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Leading the recruitment industry through COVID-19

Keely Woodley Keely Woodley

The government has launched a range of initiatives to support businesses in response to COVID-19, yet there are still challenges and pitfalls ahead. Keely Woodley outlines the options available to the recruitment industry.

“Financial support announced by the Chancellor to help businesses survive the COVID crisis has added complexity to tough strategic decisions for recruiters hit hard by hiring freezes and delayed payments,” said Alex Evans, Programme Director of TALiNT Partners and head of its PointSix programme for recruitment leaders.

With a downturn in recruitment activity in the market, business-owners need to perform scenario-planning to stress test their business through a situation that could possibly last nine months. Businesses may have to work closely with lenders and utilise one or more of the government initiatives, such as the Coronavirus Business Interruption Loan Scheme (CBILS) and COVID-19 Corporate Financing Facility (CCFF). The first draw-downs are expected in early May, however, there are other self-help measures business leaders should be exploring in advance of this:

Cashflow

Business leaders must give attention to detailed cashflows within their modelling. Review all outgoings and engage with suppliers and landlords to set clear payment plans to defer expenses, if required. Lenders will expect you to have taken all reasonable steps to preserve cash before approaching them for extra facilities, advises Craig Cheetham, our Debt Advisory Director. He highlights, “forecasting is a really difficult part of presenting your business plan to lenders right now. No one knows how long the current measures will be in place for and when restrictions will begin to be lifted. It is important to consider what you think is a reasonable set of assumptions that apply to your particular business model, but also presenting a plan that shows the restrictions staying in place for a longer period of time – say 6 months”.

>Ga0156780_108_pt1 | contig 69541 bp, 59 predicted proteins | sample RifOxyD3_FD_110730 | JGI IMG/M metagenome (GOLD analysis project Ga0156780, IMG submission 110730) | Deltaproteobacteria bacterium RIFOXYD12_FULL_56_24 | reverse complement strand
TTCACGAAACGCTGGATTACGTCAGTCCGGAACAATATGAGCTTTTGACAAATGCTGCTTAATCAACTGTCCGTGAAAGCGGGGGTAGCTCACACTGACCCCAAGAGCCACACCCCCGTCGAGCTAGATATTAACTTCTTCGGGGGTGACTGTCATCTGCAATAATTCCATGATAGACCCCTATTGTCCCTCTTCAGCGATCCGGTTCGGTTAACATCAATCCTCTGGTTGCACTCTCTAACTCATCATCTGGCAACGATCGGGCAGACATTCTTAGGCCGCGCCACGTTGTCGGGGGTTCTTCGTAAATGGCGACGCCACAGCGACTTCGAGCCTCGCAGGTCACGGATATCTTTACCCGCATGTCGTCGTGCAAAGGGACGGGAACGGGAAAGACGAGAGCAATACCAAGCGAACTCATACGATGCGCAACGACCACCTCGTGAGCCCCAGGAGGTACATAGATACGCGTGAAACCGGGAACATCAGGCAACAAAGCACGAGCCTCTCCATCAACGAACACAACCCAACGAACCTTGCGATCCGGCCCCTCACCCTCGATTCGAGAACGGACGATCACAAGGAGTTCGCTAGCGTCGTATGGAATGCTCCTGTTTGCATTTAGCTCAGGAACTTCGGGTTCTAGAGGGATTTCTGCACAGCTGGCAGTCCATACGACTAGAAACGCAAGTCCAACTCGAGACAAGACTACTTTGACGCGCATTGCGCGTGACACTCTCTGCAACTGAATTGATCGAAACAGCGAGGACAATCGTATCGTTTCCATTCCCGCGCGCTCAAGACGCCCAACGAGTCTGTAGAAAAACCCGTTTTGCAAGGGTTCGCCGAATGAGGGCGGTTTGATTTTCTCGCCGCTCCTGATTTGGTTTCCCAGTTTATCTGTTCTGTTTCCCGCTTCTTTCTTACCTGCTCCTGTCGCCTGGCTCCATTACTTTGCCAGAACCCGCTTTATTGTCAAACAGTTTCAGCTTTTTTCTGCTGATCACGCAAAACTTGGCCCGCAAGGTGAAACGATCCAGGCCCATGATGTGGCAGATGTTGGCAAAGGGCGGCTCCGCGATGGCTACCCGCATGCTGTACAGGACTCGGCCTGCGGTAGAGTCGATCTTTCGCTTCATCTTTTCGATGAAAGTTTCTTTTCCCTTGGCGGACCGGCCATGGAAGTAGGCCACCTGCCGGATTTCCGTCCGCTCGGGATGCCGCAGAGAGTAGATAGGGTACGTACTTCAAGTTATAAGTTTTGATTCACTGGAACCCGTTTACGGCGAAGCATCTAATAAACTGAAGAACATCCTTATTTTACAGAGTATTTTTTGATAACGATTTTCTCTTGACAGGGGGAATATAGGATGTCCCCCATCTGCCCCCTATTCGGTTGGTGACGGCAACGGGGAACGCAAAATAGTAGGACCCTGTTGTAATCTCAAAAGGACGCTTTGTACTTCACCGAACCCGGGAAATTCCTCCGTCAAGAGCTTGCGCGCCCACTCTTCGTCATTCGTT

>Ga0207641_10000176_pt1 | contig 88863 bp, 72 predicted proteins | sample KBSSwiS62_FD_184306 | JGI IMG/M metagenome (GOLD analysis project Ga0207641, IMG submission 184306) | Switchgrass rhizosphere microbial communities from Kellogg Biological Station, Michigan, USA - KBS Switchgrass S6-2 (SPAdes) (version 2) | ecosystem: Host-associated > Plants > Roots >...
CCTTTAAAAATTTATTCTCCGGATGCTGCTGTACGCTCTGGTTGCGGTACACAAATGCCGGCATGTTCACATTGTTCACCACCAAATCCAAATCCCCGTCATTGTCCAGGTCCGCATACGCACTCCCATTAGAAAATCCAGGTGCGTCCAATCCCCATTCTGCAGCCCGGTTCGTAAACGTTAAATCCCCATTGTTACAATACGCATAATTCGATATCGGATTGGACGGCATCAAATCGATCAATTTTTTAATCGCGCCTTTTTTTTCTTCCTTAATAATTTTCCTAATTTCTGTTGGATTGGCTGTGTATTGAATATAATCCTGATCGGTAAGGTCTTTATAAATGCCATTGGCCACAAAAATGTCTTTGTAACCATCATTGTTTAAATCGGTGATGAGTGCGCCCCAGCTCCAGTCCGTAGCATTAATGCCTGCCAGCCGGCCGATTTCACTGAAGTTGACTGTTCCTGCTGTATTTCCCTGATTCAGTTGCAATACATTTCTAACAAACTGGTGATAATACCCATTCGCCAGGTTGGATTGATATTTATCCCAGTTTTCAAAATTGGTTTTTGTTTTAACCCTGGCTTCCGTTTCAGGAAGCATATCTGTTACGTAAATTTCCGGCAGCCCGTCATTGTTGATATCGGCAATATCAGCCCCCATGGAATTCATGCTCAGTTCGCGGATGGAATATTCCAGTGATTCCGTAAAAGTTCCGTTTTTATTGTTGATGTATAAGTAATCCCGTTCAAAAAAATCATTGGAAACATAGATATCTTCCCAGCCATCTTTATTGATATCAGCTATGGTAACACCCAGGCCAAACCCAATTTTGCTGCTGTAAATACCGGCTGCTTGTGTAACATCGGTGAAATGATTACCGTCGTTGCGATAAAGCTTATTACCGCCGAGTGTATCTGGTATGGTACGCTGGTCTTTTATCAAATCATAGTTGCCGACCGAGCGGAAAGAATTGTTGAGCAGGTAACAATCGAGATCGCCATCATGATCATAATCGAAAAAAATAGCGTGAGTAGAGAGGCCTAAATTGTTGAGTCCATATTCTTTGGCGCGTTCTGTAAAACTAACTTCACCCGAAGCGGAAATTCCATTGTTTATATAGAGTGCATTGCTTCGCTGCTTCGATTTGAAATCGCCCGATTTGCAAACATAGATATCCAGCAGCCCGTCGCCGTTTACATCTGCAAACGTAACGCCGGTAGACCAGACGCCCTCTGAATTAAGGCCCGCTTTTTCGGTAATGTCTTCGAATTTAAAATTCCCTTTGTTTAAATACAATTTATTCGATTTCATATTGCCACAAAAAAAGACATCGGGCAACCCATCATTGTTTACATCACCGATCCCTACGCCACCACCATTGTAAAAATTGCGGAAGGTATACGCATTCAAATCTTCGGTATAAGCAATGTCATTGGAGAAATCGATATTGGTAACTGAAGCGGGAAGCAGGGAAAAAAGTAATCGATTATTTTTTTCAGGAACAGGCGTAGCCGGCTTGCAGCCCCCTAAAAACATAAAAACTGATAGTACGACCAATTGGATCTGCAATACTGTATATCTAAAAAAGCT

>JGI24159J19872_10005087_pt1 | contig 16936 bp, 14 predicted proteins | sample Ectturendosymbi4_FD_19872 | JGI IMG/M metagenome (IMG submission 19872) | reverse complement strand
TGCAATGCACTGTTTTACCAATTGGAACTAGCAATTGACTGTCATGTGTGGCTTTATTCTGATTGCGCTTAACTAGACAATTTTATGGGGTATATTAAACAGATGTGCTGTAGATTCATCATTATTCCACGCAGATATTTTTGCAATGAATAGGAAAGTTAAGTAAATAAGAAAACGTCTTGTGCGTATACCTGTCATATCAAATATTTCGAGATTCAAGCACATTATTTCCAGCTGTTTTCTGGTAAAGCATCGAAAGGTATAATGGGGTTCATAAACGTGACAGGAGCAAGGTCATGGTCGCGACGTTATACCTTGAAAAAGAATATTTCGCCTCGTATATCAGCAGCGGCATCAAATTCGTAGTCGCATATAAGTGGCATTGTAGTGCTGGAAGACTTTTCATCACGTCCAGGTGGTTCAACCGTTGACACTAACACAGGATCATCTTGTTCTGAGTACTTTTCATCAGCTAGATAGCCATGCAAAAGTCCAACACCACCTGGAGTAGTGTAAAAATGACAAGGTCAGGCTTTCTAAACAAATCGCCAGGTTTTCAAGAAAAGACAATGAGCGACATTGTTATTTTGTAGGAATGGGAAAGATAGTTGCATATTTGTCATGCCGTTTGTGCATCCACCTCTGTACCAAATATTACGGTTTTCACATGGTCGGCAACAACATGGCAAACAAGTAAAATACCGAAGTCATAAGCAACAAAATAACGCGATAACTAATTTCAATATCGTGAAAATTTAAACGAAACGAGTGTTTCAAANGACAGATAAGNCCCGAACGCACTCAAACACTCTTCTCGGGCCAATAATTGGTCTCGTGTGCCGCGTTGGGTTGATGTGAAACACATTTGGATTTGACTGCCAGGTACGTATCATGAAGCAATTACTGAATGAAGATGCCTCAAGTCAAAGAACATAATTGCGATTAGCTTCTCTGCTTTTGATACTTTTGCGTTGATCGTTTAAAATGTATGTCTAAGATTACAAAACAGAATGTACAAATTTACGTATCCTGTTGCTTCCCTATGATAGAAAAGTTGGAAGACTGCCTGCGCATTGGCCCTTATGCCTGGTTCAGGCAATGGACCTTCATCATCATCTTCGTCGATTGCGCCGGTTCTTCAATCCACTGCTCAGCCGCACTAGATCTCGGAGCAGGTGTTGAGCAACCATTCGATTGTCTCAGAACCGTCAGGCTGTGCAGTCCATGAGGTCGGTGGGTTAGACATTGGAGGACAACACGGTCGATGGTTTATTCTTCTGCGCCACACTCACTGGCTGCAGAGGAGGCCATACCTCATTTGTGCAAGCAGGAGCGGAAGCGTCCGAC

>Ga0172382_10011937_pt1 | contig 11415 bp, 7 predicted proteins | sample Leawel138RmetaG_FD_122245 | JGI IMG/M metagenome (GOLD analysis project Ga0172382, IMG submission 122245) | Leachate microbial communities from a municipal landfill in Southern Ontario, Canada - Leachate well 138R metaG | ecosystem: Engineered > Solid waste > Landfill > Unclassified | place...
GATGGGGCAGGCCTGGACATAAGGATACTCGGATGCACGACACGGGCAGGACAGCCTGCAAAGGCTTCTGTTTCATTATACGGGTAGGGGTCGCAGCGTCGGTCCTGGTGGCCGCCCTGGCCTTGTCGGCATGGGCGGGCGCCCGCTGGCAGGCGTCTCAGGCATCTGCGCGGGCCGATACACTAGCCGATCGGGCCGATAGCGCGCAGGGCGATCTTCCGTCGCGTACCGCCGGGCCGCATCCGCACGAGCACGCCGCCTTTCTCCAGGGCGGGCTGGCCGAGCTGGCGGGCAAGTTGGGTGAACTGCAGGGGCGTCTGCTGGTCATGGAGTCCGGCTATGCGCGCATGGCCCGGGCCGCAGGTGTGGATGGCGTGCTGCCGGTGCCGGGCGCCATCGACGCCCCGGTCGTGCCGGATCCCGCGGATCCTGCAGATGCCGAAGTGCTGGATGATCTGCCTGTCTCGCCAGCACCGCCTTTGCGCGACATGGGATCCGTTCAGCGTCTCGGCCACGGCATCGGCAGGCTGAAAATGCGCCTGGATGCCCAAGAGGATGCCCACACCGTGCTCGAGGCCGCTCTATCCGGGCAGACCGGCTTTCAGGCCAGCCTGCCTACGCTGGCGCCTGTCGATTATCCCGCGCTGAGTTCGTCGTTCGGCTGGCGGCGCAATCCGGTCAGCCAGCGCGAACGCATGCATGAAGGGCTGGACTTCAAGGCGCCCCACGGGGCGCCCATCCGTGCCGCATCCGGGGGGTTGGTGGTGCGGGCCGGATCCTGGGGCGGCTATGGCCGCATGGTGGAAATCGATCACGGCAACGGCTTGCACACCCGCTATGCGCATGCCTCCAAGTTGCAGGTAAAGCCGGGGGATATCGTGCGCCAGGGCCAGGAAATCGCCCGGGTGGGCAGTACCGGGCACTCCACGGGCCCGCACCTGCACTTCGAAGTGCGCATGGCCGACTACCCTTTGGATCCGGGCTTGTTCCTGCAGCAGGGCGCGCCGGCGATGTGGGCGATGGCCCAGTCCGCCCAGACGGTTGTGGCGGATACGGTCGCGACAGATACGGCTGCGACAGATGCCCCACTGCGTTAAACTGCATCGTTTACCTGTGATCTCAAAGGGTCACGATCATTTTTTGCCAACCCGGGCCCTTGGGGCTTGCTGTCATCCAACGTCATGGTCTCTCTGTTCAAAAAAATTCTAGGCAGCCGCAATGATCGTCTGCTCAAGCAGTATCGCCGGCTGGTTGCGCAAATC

People

Headcount costs can be mitigated by reducing the number of working days for employees or entering the government’s furlough programme. 80% of a furloughed employee’s salary is covered, up to a maximum of £2,500 a month. This states employees must have been with the business since February, but this threshold will roll forward each month. A furloughed employee cannot work for the business while salary support is claimed. Petitions have been noted calling for a relaxation of this rule, but there is limited information on enforcement. Business leaders should model the salary impact of all employees under the three options;

  • Working day reduction
  • Furlough
  • Redundancy

Your questions about the job retention scheme answered >>

Management

Government advice to work from home presents new leadership challenges to the recruitment industry, with employees isolated from face-to-face contact with their teams. Management teams need to change their style with new methods to measure work-rate, while monitoring and supporting employee mental health and finding innovative approaches to communicating and motivating their workforce virtually.

HMRC

HMRC have two key initiatives that can help the recruitment industry though COVID-19:

  • Deferral of any outstanding taxes to pay
  • VAT payment deferral of three months

These measures, however, only offer a deferral of tax, with the full amount still to be paid later. The HMRC telephone queues are sizeable, but front-line tax officers have the authority to grant deferrals with agreed repayment plans immediately over the phone.